*NEWS*IBM SQUEEZES MORE INTO MICROCHIPS

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*NEWS*IBM SQUEEZES MORE INTO MICROCHIPS

 user 2006-02-23 at 9:58:00 am Views: 55
  • #14609

    IBM squeezes more into microchips
    29.9 nanometre-wide lines etched on a circuit compared to 90 nanometre-wide lines (IBM)
    The method allows more circuits to be “printed” on a china
    Researchers at IBM have discovered a way of getting more out of the current method used to make computer chips.
    They
    say they have been able to etch circuits on silicon wafers that are a
    third of the width of those produced using existing technology.
    The technique could lead to smaller and higher capacity chips, and delay a switch to costlier and unproven chip-making methods.
    Current technology is reaching its physical limits as chips become tinier.
    ‘Breathing room’
    The
    semiconductor industry has been looking for ways of etching more
    circuits on silicon wafers to meet the demand for faster and ever more
    powerful chips.
    Handheld devices have been getting more and more powerful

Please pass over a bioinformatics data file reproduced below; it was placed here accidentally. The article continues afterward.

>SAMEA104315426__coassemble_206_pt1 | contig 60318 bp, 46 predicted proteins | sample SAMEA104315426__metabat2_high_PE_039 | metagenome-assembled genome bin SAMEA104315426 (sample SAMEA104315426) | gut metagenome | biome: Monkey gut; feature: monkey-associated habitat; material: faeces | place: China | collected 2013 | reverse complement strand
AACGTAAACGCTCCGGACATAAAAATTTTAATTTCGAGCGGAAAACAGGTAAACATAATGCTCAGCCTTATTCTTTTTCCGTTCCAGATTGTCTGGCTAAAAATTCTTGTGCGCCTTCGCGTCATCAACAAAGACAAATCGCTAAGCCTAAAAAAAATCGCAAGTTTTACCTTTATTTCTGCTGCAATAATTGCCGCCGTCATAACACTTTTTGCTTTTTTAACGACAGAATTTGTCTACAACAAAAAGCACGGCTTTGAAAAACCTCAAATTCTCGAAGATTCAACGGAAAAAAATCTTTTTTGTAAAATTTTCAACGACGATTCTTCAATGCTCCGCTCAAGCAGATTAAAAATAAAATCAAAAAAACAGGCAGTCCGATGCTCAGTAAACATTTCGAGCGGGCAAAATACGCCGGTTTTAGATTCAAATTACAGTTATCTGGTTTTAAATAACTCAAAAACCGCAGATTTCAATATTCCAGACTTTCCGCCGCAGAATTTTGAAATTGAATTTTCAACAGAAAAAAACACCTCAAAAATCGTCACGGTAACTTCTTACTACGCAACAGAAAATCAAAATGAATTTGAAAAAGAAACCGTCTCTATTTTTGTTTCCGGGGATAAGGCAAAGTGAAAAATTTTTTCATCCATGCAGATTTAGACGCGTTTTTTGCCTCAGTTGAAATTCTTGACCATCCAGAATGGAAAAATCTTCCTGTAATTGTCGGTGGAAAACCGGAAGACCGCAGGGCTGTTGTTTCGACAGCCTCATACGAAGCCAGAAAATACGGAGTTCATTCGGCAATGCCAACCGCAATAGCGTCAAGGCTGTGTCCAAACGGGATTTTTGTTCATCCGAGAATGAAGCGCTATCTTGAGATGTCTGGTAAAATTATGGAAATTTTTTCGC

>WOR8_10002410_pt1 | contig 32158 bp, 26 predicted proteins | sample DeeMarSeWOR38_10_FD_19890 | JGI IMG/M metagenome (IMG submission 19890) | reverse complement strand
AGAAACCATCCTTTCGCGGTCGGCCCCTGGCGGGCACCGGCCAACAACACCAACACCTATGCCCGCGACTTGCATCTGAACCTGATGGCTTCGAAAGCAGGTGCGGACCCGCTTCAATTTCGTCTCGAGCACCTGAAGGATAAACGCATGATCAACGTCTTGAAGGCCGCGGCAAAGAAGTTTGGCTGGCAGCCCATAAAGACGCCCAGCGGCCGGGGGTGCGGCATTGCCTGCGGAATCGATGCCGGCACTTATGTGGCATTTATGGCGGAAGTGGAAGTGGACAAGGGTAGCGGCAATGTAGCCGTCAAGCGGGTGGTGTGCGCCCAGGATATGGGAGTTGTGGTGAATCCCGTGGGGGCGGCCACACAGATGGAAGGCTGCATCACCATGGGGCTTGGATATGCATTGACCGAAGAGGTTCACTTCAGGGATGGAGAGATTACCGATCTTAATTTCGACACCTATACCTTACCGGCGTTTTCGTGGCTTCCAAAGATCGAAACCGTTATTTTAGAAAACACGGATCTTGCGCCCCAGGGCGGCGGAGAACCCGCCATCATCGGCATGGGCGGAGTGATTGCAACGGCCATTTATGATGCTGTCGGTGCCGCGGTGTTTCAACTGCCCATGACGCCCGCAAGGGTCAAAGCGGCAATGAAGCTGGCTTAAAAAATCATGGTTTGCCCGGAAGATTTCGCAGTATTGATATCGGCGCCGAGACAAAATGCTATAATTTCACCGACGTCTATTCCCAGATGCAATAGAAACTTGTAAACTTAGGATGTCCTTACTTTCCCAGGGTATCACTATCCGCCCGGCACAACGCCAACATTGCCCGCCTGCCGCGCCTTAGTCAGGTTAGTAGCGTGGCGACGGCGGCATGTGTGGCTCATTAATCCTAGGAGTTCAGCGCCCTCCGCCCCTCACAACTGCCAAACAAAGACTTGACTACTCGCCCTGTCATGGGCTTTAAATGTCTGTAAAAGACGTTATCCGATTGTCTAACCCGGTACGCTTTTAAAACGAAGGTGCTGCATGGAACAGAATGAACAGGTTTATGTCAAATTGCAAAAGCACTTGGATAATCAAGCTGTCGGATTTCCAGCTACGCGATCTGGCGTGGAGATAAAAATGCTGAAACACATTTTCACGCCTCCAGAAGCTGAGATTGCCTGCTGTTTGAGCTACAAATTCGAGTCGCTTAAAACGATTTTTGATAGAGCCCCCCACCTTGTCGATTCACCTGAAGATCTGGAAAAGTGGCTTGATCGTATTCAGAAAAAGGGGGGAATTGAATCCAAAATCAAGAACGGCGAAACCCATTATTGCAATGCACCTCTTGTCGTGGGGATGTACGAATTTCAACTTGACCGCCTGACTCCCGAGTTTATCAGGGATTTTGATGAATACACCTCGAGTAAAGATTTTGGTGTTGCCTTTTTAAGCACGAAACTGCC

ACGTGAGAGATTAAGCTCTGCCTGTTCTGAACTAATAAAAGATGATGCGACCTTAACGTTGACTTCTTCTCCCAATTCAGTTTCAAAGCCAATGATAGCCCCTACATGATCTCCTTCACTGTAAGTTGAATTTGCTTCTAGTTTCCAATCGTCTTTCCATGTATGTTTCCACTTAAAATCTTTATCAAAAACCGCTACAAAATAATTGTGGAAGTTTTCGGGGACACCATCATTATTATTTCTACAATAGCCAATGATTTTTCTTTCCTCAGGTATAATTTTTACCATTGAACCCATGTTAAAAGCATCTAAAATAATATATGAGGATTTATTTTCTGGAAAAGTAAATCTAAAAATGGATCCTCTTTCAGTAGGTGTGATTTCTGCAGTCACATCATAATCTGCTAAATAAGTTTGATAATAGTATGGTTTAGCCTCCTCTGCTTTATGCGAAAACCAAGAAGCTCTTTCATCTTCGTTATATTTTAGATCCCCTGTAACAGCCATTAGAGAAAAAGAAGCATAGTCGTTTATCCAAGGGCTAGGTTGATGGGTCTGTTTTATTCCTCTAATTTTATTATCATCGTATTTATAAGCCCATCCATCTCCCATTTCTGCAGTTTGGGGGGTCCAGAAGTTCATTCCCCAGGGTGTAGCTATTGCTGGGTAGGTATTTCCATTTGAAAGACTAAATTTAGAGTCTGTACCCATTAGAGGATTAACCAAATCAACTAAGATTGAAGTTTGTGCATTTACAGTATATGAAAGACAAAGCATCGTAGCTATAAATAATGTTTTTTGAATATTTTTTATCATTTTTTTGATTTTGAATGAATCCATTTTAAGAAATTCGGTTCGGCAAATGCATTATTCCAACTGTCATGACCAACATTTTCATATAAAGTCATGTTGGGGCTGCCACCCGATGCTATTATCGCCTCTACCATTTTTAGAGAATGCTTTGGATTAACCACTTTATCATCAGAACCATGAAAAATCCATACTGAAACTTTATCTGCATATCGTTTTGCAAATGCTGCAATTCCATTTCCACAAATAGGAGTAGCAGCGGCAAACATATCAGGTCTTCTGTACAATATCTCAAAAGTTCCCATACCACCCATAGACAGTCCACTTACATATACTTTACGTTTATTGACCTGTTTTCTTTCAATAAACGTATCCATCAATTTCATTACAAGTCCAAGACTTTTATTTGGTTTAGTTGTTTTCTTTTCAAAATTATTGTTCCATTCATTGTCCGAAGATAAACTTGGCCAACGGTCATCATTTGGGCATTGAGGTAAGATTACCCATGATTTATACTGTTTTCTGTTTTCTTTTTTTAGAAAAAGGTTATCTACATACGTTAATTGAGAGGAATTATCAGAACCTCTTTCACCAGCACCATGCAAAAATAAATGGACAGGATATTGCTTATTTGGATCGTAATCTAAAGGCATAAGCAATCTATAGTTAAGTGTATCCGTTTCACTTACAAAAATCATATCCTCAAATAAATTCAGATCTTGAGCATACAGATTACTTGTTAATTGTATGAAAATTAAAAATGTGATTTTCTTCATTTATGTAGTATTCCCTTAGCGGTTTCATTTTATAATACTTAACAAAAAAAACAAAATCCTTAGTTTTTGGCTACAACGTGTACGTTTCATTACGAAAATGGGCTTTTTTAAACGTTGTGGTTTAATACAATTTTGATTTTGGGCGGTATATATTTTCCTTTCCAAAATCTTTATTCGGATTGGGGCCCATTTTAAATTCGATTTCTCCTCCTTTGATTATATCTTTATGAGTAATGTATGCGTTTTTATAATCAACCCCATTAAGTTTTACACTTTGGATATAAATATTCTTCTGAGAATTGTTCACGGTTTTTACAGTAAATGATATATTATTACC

IBM
    said the new production technique could extend “Moore’s Law”, a guiding
    principle of the technology sector for the last 40 years.
    Intel
    founder Gordon Moore predicted in the late 1960s that the number of
    transistors on a chip, and therefore its processing power, would double
    every 18 months.
    The methods used by the scientists at IBM’s Almaden
    Research Center in San Jose, California, uses a method called
    deep-ultraviolet optical lithography.
    This is essentially the method
    used to etch circuits on chips. The IBM team said they were able to
    “print” circuits that are 29.9 nanometres wide.
    This is about
    one-third of the width of the smallest computer circuits in mass
    production today. One nanometre is a billionth of a metre.
    “Our goal
    is to push optical lithography as far as we can so the industry does
    not have to move to any expensive alternatives until absolutely
    necessary,” said Dr Robert D Allen, manager of lithography materials at
    IBM’s Almaden Research Center.
    “This result is the strongest
    evidence to date that the industry may have at least seven years of
    breathing room before any radical changes in chip-making techniques
    would be needed.”
    IBM said the method could help fuel the push towards more powerful and compact handheld devices.